Options for a summary query.

    In the Summary Options dialog box, select the check box for each summary function you want to apply to each of the fields.

    Click OK to close the Summary Options dialog box and return to the wizard.

  7. Click Next in the wizard.

  8. If the query includes a Date/Time field, click an option to specify the way you want to group dates in the query, then click Next.

    Options for grouping records by date.
  9. On the wizard’s last page, enter a name for the query, choose whether to open the query to review the results or open the query in Design view, and then click Finish.

To create a select query in Design view

  1. On the Create tab, in the Queries group, click Query Design.

  2. In the Show Table dialog box, select the tables or queries you want to use in the query. Click Add to add the objects to the Query Designer, then click Close.

  3. To add fields to the query, do one of the following:

    • From the field lists in the main pane, drag the fields you want to include in the query to the Field row in the query design grid. Access adds the field and table or query name to the grid.

      Tip You can display or hide the table row by clicking the Table Names button in the Show/Hide group on the Design tool tab.

    • Click in the Field row of the query design grid, click the arrow, and then select the field from the list.

      Tip Each field is preceded by the table or query name.

    • To add all fields in a field list to the query, double-click or drag the asterisk from the field list in the main pane to the Field row.

  4. In the Criteria row and the Or row, define selection criteria for the query depending on which records you want the query to return.

  5. To return a specific number of records, on the Design tool tab, in the Query Setup group, click the Return arrow, then select the option you want to apply or enter the value in the Return box.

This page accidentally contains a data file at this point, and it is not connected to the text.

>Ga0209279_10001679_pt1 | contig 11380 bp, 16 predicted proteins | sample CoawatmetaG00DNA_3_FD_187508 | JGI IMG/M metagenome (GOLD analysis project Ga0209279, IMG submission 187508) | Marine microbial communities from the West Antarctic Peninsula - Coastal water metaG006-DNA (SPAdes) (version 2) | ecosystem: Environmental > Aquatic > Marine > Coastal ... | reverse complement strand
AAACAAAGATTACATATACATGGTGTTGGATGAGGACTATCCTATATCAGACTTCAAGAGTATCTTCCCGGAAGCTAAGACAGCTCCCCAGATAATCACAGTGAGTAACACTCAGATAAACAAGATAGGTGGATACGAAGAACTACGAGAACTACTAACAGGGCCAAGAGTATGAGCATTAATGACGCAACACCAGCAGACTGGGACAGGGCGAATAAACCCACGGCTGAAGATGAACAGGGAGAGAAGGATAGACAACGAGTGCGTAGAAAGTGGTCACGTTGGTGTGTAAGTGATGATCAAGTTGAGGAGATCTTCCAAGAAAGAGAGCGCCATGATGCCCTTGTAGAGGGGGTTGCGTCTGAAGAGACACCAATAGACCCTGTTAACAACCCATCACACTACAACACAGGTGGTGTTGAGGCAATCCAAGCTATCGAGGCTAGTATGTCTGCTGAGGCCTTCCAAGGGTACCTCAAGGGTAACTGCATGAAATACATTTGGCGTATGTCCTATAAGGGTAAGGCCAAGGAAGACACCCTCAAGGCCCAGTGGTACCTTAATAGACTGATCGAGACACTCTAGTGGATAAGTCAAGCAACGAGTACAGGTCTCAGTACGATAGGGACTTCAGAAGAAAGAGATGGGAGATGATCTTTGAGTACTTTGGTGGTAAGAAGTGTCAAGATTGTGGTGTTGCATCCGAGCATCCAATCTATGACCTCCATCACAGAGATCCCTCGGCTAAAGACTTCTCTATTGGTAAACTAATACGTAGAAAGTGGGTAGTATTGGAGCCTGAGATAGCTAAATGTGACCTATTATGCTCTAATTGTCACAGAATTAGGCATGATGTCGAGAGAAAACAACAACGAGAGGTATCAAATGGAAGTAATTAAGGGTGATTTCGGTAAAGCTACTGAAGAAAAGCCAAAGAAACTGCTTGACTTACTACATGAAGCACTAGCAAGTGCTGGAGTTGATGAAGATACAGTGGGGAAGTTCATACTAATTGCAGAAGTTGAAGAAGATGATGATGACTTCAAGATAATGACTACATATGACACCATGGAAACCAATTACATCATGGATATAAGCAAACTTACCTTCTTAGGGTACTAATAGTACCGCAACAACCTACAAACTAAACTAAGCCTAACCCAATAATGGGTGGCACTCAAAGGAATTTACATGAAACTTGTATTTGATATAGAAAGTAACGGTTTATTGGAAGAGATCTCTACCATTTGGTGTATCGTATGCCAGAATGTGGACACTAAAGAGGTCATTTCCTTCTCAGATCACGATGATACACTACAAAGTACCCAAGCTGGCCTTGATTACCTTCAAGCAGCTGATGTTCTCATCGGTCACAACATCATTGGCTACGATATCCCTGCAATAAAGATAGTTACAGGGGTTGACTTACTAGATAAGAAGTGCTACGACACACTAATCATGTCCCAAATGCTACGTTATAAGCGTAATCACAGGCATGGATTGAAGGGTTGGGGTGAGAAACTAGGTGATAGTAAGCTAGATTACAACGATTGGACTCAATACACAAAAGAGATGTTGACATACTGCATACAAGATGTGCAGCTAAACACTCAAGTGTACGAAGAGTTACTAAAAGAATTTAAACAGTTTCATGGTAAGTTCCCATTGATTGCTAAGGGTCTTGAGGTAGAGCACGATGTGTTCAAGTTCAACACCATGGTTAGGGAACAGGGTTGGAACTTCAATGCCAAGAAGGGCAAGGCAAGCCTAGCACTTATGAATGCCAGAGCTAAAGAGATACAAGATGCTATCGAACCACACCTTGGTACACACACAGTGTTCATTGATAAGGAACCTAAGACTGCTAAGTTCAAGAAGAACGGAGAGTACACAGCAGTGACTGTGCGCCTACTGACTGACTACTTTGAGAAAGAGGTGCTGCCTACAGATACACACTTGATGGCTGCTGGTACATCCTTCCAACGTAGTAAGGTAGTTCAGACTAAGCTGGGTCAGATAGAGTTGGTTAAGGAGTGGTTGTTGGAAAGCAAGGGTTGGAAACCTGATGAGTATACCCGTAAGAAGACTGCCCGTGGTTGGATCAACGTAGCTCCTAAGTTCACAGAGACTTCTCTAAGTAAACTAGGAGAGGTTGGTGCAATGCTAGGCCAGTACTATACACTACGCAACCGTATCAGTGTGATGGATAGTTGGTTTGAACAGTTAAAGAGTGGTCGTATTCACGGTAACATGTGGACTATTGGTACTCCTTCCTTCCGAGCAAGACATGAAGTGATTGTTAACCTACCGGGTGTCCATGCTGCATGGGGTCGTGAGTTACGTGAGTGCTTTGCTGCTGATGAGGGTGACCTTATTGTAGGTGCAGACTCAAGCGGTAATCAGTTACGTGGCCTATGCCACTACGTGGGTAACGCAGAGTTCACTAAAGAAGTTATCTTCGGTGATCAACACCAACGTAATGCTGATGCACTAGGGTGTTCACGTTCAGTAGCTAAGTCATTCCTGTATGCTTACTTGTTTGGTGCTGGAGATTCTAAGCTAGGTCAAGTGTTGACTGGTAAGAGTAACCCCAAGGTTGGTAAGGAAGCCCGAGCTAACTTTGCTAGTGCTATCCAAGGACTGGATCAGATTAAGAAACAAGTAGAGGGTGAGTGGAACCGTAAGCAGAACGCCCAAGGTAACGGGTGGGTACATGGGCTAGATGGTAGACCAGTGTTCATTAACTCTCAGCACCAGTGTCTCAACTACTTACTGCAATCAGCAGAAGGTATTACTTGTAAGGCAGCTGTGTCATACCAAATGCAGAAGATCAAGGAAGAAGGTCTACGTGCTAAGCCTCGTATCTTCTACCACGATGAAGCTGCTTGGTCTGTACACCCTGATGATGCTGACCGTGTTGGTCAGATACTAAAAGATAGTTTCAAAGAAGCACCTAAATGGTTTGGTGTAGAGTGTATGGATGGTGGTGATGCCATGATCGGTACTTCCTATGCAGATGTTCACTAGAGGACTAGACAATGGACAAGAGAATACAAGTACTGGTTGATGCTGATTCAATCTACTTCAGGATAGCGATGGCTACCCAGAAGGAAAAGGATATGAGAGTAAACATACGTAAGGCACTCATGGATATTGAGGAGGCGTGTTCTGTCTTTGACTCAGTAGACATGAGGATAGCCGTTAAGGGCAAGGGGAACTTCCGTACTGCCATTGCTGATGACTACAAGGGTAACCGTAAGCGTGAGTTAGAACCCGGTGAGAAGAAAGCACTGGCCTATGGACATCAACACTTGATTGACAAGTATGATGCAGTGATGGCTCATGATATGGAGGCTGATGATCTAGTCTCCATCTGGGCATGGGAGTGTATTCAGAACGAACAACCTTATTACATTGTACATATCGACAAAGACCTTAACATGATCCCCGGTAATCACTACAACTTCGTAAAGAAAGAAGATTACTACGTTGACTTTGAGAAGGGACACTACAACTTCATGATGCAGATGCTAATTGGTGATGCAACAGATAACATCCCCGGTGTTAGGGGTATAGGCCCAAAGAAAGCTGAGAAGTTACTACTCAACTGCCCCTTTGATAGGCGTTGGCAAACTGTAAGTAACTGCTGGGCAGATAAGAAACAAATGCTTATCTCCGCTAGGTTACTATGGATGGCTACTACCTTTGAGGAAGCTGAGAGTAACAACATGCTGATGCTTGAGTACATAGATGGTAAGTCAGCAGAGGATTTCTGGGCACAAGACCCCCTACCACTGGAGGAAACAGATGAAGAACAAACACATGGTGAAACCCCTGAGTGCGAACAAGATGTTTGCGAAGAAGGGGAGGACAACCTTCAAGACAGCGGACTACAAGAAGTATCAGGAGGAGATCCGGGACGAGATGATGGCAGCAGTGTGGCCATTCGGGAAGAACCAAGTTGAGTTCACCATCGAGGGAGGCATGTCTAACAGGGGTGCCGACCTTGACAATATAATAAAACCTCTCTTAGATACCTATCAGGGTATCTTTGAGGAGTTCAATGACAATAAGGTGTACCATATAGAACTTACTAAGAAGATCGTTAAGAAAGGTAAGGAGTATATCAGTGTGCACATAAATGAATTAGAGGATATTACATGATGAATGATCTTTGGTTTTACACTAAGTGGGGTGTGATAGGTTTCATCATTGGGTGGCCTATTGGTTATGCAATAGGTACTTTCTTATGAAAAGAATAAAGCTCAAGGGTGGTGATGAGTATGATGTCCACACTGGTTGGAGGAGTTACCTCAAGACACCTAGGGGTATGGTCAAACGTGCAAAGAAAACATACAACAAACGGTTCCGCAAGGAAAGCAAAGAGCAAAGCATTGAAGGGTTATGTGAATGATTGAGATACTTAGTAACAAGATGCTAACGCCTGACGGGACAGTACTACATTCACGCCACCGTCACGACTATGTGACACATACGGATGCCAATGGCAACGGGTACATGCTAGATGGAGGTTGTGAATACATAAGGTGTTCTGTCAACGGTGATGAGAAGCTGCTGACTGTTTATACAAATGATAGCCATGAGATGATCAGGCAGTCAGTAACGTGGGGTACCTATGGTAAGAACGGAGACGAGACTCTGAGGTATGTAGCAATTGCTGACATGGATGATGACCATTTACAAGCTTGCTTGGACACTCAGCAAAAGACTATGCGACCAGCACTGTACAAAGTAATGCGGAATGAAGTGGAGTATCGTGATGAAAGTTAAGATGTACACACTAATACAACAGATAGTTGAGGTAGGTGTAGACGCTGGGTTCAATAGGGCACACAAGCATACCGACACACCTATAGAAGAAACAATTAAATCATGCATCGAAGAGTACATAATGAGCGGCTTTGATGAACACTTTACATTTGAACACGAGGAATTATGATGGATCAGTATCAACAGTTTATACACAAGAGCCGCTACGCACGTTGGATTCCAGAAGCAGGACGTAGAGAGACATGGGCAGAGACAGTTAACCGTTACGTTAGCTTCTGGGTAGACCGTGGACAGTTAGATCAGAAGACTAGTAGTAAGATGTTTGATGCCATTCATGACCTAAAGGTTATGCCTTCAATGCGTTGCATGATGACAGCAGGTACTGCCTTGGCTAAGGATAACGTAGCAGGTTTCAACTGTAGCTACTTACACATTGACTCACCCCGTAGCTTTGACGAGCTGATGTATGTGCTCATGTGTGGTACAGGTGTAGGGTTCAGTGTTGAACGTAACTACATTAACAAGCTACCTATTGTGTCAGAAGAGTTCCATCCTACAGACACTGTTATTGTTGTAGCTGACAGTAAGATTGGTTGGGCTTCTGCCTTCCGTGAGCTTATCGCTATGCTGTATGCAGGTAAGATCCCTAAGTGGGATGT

6. On the Quick Access Toolbar, click Save.

  7. In the Save As dialog box, enter a name for the query, then click OK.

Create crosstab queries

A crosstab query uses Sum, Avg, or another aggregate function to group a query’s results. In Datasheet view, a crosstab query looks something like a PivotTable in Microsoft Excel. The query’s data is grouped by two sets of values, based on fields you select. One set appears down the left side of the datasheet, and the other appears across the top. The values in the body of the query come from the field you designate as the Value field.

A crosstab query summarizing units in stock by supplier and category.

Access provides a wizard you can use to create a crosstab query, or you can use the Query Designer to specify the fields for the query and to define the calculations you want the query to perform. When you add fields to a crosstab query, you specify which fields to use as row headings (you can use as many as three fields), which field appears in the columns across the top, and which field is used for the summary values.

You can select fields from only one table or query when you use the Crosstab Query Wizard. To work around this limitation, you can create a select query that includes fields from multiple tables and then choose the select query as the record source when you work in the Crosstab Query Wizard.

In the wizard, you must identify the following information:

  • The table or query on which to base the crosstab query.

  • The field or fields (up to three fields) you want to use as row headings. If you use more than one field, Access sorts the query’s records in the order in which you select the fields. Keep in mind that using more than one field makes the query more difficult to read.

  • The field you want to use for the column headings. It’s generally good practice to choose a field that includes only a few values for the column heading field. For example, you might select a task status field with values such as Not Started, In Progress, and Complete.